“God’s kabbalah” is the invisible, self-consistent foundation that reconciles all contradiction in visible kabbalah. God’s kabbalah is pure light, while visible kabbalah is reflected light. God’s kabbalah is of Other, while visible kabbalah is of Self. One who seems to have apprehended God’s kabbalah has only apprehended its reflection. Yet again, what is apprehended is still God’s kabbalah incomplete and sufficient. Plato, who studied a Mishnaic-foundation kabbalah, also preserves this distinction.
Jewish kabbalah, and the occasionally observed Christian and Islamic kabbaloth, presupposes a monotheistic God. Avraham Avinu, the patriarch, discovered foundational principles of monotheism four thousand years ago, as described in Breshith (Genesis); and the ancient book, Sefer Yetzirah, accurately preserves his tradition. In the Sefer Yetzirah, the nature of God as “echad” is revealed: namely, a unity which admits of diverse manifestations, such as the ten sefiroth. This is the same echad as in the Jewish confession of faith, the Shma. It is generally safe to recognize God as the omnipresent yet transcendent Other, existing within all things to order and finish them.
The Sefer Yetzirah is very short, only six chapters (or “pirqe”, singular “pereq”). The Sefer Yetzirah begins with the self-existent One ordering the cosmos “in 32 paths”; describes manifold patterns throughout the cosmos (usually with a numeric base); and concludes that Avraham Avinu received all these things from the self-existent One, that is, received them as God’s kabbalah. In each pattern the nature of echad, unity admitting of diversity, is seen.
The 32 paths are 10 sefiroth (which can mean “numbers” or “digits”) and 22 letters (of the alefbeth, the Hebrew alphabet). The very basic fact that there are 32 communication symbols in the language is only the pshat or plaintext meaning of this passage. Each of the 32 symbols is taken, in the Sefer Yetzirah or its commentaries, to represent a different foundational principle of the universe, and the exactness of the number is repeatedly emphasized.
For instance, the sefiroth are 10 because 10 names of God in Hebrew Scripture introduce the Sefer Yetzirah (thus they are 10 emanations or manifestations of one God); the letters are 22 because phonological analysis reveals three groups with the additionally symbolic counts of 3, 7, and 12. The kabbalah tree of life displays these 32 “paths” as 10 nodes and 22 segments: and it did so long before graphical networks were mathematically classified.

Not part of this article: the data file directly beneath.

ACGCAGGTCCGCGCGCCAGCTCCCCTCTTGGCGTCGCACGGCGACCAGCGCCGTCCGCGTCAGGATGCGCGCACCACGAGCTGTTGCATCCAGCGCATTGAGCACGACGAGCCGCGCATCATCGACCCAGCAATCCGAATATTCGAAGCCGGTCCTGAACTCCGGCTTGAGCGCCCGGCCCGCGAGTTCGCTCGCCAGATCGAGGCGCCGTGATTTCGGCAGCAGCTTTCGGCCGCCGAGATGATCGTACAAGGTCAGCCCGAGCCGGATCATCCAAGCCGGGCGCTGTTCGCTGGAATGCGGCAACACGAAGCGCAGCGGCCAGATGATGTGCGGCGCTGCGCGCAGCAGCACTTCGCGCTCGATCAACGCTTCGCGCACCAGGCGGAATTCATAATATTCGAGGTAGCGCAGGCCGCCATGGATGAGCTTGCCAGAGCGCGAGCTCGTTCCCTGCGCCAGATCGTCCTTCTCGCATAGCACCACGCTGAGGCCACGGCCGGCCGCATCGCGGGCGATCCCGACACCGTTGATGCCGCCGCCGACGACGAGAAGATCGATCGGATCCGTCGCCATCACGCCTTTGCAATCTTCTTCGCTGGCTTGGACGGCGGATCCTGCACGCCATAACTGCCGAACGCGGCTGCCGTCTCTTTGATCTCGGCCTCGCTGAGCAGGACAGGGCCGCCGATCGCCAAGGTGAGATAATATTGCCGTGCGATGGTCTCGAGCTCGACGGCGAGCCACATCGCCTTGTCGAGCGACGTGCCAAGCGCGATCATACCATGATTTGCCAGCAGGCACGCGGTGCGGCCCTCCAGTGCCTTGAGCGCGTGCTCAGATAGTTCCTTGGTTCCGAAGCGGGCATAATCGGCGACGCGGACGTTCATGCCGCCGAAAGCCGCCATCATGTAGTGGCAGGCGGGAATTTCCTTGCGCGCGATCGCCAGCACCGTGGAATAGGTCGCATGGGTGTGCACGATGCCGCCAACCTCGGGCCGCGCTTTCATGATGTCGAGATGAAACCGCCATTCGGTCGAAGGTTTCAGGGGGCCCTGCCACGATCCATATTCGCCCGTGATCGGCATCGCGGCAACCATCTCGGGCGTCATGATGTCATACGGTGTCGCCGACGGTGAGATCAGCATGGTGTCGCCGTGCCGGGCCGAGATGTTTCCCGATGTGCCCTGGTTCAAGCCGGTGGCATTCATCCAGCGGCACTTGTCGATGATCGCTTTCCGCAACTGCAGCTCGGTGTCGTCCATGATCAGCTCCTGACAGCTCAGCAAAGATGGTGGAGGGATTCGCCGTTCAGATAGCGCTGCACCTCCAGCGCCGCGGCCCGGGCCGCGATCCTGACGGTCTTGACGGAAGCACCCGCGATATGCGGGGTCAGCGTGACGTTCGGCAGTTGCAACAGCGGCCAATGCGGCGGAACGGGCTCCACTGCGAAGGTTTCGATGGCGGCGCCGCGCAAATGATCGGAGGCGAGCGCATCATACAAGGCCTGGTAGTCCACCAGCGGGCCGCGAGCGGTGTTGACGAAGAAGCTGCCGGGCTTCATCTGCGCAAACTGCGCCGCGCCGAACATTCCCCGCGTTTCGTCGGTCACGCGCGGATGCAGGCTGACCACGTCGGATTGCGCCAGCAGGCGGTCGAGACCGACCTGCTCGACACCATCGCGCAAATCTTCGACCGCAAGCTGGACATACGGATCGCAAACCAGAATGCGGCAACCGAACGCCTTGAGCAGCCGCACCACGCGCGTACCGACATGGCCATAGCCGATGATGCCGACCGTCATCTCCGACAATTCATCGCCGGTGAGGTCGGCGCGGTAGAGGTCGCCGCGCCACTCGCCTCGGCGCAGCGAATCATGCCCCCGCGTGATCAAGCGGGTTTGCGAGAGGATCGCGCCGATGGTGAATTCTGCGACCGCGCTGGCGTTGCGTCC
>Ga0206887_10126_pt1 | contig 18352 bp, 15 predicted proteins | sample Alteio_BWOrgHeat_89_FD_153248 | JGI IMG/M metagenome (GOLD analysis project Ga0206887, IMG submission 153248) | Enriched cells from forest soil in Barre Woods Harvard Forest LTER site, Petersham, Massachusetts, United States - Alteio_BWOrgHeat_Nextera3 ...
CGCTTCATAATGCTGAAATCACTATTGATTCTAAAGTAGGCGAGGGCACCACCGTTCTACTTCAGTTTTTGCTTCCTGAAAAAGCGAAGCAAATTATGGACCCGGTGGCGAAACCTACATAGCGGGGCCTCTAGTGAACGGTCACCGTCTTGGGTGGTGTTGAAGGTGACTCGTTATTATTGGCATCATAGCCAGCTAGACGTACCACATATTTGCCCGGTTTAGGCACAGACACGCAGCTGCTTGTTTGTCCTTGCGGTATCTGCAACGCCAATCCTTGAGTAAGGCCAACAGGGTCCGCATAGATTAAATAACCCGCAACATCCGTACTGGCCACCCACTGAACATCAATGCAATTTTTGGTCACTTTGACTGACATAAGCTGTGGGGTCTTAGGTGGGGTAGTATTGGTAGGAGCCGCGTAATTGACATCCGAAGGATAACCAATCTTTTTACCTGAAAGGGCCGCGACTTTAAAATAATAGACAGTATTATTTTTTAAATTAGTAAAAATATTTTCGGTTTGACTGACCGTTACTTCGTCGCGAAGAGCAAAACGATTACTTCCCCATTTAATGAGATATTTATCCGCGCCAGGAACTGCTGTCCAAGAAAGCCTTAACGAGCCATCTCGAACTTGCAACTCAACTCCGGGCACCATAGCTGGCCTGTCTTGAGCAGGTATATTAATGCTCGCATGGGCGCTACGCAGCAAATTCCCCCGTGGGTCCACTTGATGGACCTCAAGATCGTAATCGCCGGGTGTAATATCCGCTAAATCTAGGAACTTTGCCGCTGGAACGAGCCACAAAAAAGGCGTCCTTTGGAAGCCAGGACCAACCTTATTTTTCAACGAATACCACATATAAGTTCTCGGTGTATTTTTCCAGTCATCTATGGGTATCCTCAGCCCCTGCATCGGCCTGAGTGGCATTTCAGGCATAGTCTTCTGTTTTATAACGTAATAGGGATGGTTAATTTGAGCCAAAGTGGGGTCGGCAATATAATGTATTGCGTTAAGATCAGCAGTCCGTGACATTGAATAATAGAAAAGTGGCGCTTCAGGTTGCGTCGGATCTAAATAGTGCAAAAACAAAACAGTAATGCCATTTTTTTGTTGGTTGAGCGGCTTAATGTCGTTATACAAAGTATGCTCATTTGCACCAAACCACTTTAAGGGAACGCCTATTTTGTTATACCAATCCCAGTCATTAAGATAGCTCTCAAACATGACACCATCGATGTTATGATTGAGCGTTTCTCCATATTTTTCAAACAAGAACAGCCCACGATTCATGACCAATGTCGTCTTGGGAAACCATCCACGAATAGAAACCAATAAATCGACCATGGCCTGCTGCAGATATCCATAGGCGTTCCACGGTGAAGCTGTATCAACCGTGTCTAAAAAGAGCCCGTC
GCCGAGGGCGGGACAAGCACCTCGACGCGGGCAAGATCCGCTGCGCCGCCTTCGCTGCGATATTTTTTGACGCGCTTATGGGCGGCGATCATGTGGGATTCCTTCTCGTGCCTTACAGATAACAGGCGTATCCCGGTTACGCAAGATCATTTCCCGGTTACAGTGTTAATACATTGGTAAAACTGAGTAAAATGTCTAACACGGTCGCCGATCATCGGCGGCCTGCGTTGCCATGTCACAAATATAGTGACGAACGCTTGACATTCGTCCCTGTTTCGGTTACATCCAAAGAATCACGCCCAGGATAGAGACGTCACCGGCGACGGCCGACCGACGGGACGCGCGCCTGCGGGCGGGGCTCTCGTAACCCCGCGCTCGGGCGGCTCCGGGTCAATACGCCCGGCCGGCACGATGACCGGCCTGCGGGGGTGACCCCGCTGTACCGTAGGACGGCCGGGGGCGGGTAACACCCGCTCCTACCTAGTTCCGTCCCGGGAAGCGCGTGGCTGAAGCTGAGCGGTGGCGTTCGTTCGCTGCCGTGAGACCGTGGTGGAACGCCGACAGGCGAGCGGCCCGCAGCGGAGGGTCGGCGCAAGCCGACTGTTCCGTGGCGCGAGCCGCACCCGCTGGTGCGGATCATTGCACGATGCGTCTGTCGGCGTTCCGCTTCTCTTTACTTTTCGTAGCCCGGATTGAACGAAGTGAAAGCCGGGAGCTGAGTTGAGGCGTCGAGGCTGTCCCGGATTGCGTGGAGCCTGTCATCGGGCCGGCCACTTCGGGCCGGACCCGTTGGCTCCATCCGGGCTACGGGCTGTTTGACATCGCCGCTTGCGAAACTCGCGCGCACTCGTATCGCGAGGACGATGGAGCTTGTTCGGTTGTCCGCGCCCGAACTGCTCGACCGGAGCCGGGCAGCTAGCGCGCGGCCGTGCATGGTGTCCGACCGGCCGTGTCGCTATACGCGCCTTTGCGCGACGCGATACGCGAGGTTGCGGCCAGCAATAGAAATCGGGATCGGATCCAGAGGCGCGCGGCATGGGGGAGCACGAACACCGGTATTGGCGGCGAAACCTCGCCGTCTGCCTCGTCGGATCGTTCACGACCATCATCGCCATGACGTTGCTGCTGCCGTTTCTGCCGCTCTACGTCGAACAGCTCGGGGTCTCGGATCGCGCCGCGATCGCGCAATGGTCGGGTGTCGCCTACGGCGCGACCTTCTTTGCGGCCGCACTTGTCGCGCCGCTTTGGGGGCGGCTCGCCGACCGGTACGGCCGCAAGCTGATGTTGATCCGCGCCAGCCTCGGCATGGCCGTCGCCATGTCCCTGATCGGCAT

Another demonstration of the echad or unity in God’s kabbalah is the “72 names of God”, the long “shem hamforash” (explicit name). Kabbalists observed that three consecutive verses of Shmoth (Exodus, at 14:19-21) contained exactly 72 letters, knowing that 72 represents the diversity of the cosmos or created order. The 72 names were derived by writing the verses boustrophedon (zigzag, namely, reversing the second verse only), and reading them vertically instead of horizontally. They are not necessarily literal “names of God”, although they are manifestations of God and names of his intelligences or principles.
While each letter combination defines a diverse principle, meditation upon the sodh (secrets) of these principles is combined with meditation upon the pshat (plaintext) of the passage. The passage teaches that the malach haelohim (God’s angel), from within a fiery cloud, both protected Israel from Egypt and parted the waters of the Red Sea. As elsewhere, the malach is called by the ineffable name of God, “Yahweh”, because “My Name is in Him”. The same God is manifested in 72 (vertical, disjoint) paths, namely, the universal principles; and in one (horizontal, boustrophedon) path, namely, the unique messenger.